“Compelled to Write”: An Interview with Lakshmi Persaud

April 2011

Lakshmi Persaud was born in 1939 in Tunapuna, Trinidad. With the exception of a short period in Jamaica, she has lived in the United Kingdom since the mid-1970s. Through the  publication of four novels—Butterfly in the Wind (1990), Sastra (1993), For the Love of My Name (1999), and Raise the Lanterns High (2004)—Persaud has established herself as a significant writer in the areas of literature of the Indian diaspora and Caribbean literature; she is currently working on a fifth novel. In the following conversation, which was recorded in London in August 2009, Lakshmi Persaud discusses her writing, her influences, and her experiences of living in Trinidad and the United Kingdom. The interview has been condensed.


Anita Baksh: When did you start writing?

Lakshmi Persaud: Unlike a number of fellow writers who say that when they were age six or ten they knew they wanted to write, I wanted to teach. . . . It was a challenge for me to try to ensure that [I] pass on to my students the desire to want to know about our world, how we live in it, about what we have and haven’t, and to ask about how to shape our future. . . . I love teaching. It is a means of communicating a perception, an understanding of things; it is communicating with language, communicating with a motivation and an intent to enable the child to see that [education] is worth having; as I intimated I didn’t see myself as a writer, I saw myself as a good teacher, and was happy to be that.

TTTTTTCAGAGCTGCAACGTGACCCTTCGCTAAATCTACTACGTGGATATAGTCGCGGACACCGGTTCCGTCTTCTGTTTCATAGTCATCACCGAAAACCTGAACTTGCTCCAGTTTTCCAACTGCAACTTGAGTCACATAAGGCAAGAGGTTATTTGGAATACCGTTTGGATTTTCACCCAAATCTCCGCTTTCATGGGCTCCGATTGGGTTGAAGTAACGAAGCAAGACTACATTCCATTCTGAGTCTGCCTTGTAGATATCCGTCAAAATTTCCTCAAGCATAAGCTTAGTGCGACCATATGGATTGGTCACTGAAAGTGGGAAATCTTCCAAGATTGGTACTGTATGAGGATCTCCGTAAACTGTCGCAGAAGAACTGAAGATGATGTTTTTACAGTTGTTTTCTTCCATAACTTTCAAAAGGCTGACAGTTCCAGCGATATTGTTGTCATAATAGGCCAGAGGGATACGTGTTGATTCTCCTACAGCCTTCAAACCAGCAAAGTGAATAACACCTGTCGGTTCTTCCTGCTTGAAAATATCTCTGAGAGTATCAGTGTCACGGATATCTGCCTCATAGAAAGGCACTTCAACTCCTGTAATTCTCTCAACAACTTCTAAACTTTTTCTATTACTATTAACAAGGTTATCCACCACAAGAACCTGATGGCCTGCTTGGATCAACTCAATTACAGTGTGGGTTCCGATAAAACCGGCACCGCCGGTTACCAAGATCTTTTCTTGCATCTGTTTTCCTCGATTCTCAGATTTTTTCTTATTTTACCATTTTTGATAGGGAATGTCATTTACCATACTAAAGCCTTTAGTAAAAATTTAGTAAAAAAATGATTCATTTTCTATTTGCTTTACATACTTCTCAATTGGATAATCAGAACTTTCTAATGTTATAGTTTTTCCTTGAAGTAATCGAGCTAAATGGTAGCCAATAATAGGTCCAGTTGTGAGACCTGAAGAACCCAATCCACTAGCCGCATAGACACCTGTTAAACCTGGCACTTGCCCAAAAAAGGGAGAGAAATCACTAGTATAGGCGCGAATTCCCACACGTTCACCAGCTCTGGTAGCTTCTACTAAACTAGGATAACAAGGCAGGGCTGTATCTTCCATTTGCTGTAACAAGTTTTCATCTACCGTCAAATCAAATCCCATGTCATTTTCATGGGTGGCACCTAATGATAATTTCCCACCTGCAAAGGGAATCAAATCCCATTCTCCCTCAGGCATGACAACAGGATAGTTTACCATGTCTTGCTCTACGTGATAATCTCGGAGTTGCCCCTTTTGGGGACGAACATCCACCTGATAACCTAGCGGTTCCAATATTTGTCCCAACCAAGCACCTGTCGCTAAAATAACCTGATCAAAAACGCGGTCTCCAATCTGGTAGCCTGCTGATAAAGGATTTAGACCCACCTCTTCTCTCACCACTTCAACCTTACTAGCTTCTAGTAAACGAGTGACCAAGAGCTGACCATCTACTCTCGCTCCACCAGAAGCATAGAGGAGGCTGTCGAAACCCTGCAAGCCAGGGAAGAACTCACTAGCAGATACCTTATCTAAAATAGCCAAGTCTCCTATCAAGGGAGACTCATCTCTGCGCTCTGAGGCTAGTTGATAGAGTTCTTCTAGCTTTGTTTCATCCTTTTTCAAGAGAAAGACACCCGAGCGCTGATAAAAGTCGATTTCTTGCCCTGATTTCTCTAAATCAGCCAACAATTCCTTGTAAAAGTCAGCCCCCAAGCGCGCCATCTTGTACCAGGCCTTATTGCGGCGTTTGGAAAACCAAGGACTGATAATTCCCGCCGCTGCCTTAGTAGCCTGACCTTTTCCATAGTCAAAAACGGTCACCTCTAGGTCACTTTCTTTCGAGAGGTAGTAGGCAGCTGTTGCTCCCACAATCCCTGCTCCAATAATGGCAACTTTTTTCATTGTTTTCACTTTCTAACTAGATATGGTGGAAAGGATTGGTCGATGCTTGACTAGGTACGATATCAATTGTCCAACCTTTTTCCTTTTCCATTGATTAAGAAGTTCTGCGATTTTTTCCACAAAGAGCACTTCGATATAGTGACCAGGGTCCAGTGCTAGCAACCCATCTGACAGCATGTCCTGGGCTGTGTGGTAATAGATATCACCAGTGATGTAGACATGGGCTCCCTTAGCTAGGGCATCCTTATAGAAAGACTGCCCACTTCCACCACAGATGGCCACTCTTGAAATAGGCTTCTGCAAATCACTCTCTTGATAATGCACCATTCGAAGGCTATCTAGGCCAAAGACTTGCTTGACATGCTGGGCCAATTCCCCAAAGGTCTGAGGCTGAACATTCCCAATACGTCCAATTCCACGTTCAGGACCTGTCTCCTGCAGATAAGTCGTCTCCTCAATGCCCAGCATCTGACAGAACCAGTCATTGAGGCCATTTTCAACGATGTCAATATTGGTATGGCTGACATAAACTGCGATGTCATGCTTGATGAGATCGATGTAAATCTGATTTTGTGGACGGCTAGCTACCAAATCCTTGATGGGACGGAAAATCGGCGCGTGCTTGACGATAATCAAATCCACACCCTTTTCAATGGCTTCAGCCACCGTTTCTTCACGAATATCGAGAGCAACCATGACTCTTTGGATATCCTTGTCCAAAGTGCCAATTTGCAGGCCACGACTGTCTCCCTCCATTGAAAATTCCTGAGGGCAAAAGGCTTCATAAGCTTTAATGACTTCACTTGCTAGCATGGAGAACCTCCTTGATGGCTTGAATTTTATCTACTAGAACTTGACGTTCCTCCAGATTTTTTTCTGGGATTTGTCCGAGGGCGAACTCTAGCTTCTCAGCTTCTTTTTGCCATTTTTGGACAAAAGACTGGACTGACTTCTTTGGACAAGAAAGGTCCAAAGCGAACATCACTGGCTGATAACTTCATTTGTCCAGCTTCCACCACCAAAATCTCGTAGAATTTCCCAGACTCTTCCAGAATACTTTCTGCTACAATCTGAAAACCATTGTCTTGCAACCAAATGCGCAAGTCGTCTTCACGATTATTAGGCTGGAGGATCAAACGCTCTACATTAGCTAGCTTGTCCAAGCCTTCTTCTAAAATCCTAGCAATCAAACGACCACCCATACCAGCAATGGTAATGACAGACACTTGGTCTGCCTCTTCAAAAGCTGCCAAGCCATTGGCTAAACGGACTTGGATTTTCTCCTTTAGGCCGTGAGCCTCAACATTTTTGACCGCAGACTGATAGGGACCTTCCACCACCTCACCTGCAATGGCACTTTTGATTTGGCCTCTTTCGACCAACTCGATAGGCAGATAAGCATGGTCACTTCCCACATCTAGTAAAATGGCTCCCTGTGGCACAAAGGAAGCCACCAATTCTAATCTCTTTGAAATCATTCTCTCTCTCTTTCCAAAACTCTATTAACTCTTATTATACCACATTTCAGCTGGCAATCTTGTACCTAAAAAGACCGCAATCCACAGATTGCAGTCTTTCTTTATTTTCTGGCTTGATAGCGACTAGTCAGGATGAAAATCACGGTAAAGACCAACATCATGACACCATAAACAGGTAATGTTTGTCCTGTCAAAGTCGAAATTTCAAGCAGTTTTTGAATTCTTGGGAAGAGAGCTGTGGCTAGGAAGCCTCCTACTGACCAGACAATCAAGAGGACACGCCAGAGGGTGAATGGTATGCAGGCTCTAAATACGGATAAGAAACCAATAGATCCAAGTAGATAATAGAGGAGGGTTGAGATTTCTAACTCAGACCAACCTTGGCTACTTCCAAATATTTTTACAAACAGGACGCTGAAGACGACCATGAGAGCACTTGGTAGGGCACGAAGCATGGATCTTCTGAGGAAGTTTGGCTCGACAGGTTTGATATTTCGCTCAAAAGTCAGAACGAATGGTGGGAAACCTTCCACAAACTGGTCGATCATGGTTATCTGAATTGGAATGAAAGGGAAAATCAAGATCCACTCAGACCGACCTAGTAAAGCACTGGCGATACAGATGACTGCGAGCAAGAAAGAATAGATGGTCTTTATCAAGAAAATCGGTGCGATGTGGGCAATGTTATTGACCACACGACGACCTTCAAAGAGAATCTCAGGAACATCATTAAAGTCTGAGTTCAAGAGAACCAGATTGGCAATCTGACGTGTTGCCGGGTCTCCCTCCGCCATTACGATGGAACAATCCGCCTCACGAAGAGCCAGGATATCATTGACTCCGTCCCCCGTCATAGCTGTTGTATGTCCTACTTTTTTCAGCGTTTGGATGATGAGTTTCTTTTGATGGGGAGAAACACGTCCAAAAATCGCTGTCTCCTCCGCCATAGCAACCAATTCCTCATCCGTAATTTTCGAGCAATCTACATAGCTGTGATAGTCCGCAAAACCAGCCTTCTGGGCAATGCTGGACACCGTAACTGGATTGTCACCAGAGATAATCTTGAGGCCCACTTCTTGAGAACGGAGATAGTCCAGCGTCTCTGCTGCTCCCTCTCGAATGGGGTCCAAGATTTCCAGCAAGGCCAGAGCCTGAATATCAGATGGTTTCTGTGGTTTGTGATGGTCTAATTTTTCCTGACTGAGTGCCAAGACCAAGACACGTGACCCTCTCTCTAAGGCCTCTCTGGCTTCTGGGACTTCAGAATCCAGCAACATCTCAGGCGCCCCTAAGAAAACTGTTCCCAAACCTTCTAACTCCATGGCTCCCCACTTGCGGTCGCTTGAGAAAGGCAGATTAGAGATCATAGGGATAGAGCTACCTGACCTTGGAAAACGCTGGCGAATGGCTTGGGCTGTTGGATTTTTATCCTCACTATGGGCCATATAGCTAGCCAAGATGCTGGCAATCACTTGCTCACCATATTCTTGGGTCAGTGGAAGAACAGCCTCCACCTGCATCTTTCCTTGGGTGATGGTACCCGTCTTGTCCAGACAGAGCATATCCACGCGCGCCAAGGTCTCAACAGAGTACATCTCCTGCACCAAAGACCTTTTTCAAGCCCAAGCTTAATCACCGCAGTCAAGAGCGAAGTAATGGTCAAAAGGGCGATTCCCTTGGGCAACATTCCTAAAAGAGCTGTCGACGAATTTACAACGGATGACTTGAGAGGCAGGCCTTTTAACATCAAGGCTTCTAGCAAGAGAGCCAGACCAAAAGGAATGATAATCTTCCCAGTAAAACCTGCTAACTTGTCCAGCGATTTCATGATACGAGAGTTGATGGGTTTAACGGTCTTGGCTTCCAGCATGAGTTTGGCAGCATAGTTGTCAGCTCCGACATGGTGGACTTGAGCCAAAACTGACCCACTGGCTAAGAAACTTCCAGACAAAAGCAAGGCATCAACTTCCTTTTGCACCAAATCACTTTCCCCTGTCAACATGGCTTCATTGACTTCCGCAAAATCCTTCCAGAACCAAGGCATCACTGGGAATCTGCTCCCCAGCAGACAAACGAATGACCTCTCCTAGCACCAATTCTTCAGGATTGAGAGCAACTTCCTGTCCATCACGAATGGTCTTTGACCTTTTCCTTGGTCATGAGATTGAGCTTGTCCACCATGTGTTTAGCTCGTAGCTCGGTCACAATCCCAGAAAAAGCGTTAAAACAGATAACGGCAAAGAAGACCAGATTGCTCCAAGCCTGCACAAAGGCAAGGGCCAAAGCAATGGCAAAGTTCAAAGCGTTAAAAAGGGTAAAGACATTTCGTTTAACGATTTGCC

When my last child left home for the London School of Economics, I began to have the nightmares I used to have when I was a little girl. . . . I described some of these in Butterfly in the Wind. One of the worst ones was this: I had eleven books to read for A levels literature. When you did O levels literature in those days it was about two or maybe three books, but when you did A levels it was eleven books; this substantial jump in number was too large for me. What made matters far worse was I had to change schools in order to take my A levels. . . .

Much later, when it was all behind me, whenever I was going through a bad patch I began to have this nightmare: you have a year to read twelve books, so you say to yourself that you will read one a month, and you find that six months have elapsed and you still have not begun to read. You then tell yourself you will read two books per month. Why you are not doing what you should is part of the misery of the nightmare. Then it goes on to three months, and finally you have twelve days and you say you’ll do a book a day. Well, eventually when the day of the exam comes, you find that you have not read a single book. You go to the exam and the question paper is turned down on the desk. When [the instructor] says, “You may begin,” you turn the paper over and realize that you cannot answer a single question. That’s a terrible nightmare for a teenager whose parents are depending on her to do well. I used to get up weeping, and this is how I came to writing. I thought that if I were to write about this, explaining my fears and how I felt at the time, the nightmares would leave me. While doing this, I found that the corporal punishment I had at primary school from our sadistic headmaster was oozing out too. What is fascinating is that it was only when my three children left home for university and I was on my own that these things seeped upward. . . . For the first time in years I had time to myself, to reflect and think seriously of life outside the concerns of the children, the home, their schools and the garden that all manner of fears returned to me. I soon left the incidents that were the source of my nightmares and began writing about people and things; the prevailing order of life I had experienced as a child growing up in an agricultural village. . . .